2015-10-23

Written by Lydia DuBois, AmeriCorps member serving on the Capital Area United Way Team at Capitol Middle School.

 

Bing! It’s time to get creative with wisdom.

Idealism, as I understand it, tells us that our lives and the worlds we perceive as our own are immaterial. This sounds really philosophical and complicated at first, but I think that if you’re reading this and a) you understand the City Year AmeriCorps Member experience, and b) you’ve dealt with any unpredictable situation ever, you’ll be quick to catch on. Idealism, this brain-powered reality, reinforces the idea that we shouldn’t take anything at face value. Everything we see in three-dimensional "real life" time is affected by the lens through which we see it: we can convince ourselves of anything, and as City Year AmeriCorps Members, we can strive to see most of what we do through a lens of service. Everything we do is influenced by the values and beliefs we carry. As City Year AmeriCorps Members, as long our actions come from our hearts, we can seek small victories in times when we may feel defeated. 

As AmeriCorps Members, we often encounter situations that we cannot control: they can be unfamiliar, unpleasant, inconvenient, and plain old frustrating. We can’t predict or map out everything, but we can arrive each day with cemented values and our individual (and team-wide) service mindsets to guide us through the day. 

And there you have it: my own “founding story,” or, explanation, as to why PITWs were born. For those who do not know, “PITW” stands for “Putting Idealism to Work.” Idealism, one of City Year’s core values, is expressed among 183 PITWs, slogan-type pearls of City Year wisdom and guidance.

PITWs are used when one leads a meeting, delivers information through a training session, or just wants to communicate a message. I think that most of us have scanned the list of PITWs wondering, “why don’t they have one that says ____?”

I decided to give each team a chance to get creative: I asked each one to create a PITW that best represents how they feel about their service. Here is what CYBR’s seven wonderful teams came up with:

Capitol Middle

PITW #4,867,932:

Life gets choppy. Ride the wave of City Year life. The ebb and flow of service can crash along your board, but keep standing. Surf’s up, brah!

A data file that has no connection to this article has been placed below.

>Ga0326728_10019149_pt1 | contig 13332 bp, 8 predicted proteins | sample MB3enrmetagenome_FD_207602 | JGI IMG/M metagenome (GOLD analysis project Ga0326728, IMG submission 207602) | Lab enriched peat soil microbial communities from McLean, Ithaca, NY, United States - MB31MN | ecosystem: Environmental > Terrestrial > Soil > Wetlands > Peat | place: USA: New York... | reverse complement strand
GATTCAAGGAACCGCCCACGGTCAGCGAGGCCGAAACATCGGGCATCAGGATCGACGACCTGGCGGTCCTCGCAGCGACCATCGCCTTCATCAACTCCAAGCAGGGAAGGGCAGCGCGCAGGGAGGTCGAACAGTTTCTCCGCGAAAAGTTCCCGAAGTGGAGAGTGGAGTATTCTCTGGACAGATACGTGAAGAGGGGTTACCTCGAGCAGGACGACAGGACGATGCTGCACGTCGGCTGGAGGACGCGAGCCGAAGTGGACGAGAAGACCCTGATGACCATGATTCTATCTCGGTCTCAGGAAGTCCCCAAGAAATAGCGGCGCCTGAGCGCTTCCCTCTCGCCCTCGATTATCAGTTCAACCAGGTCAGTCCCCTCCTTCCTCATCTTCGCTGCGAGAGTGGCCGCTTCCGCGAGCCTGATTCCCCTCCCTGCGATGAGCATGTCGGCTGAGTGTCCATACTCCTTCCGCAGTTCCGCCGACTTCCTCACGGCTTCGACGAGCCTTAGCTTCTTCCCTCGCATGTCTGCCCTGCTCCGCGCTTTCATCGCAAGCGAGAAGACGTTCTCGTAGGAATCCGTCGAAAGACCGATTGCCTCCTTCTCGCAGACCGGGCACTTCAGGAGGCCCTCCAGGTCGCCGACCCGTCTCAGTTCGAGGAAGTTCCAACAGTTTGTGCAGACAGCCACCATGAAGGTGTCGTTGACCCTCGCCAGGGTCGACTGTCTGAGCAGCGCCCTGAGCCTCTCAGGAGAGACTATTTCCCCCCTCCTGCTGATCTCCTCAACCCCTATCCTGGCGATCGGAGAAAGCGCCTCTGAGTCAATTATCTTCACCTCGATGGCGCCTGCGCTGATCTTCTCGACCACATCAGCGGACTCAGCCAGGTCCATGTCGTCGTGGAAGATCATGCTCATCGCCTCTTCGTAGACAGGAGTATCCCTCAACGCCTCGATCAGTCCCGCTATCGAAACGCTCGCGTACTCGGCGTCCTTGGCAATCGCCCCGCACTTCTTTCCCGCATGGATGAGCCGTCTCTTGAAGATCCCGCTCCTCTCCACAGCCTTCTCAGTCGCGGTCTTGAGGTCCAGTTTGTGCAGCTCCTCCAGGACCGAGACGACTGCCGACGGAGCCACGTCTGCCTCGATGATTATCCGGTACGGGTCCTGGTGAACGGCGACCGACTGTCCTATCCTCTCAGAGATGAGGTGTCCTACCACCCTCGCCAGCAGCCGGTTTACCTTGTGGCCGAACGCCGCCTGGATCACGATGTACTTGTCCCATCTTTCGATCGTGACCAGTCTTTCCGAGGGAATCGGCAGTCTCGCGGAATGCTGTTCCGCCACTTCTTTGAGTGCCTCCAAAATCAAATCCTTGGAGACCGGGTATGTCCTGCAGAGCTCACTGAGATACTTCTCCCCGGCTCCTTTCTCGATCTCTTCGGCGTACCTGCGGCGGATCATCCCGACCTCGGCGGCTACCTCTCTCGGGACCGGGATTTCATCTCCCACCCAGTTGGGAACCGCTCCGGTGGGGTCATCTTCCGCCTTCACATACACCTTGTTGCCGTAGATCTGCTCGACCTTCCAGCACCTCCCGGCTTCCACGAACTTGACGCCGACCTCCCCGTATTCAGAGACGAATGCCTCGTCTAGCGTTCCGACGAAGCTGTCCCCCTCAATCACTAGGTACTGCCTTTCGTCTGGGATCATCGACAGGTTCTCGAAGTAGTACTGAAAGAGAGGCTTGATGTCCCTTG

Broadmoor Middle

PITW #1225:

Never be scared to ask your team for support. We each will face adversity and will have to make tough choices and sacrifices this year. We must try to remember that many of these challenges are universal.

Claiborne Elementary

PITW #184:

Your team will feed off of each other's energy. Save your appetite for positivity. 

Winbourne Elementary

PITW #2nd Square:

This is fun. Enjoy it. 

Melrose Elementary

PITW #185:

Lend your lens. Use your experiences to show your students and those around you a new perspective. Don't be afraid to borrow the lenses of others.

Celerity Crestworth Charter

PITW #123:

Stay Positive. Everyone has their tough days, so try not to take someone's actions and/or comments personally, they might appreciate your optimistic attitude later even if they don't in that moment. 

Merrydale Elementary

PITW #70,812:

The size of your office doesn't affect the size of your impact.

The audience introduces and finishes a PITW with the opening of the hand and a “bing!” (Brendan Hughes, a CY Columbus and Boston alumnus invented the gesture because he said that every time he heard a PITW he also heard a lightbulb go off inside of his head: Bing!) For all City Year AmeriCorps Members who are in the real thick of their service: use these pearls of City Year wisdom, and don’t be afraid to create your own. For everyone else: feel free to borrow our PITWs to guide you when you need words of encouragement. Look through our handbook and scan the 183 options. Get creative! Just don’t forget to end them with a “bing!”

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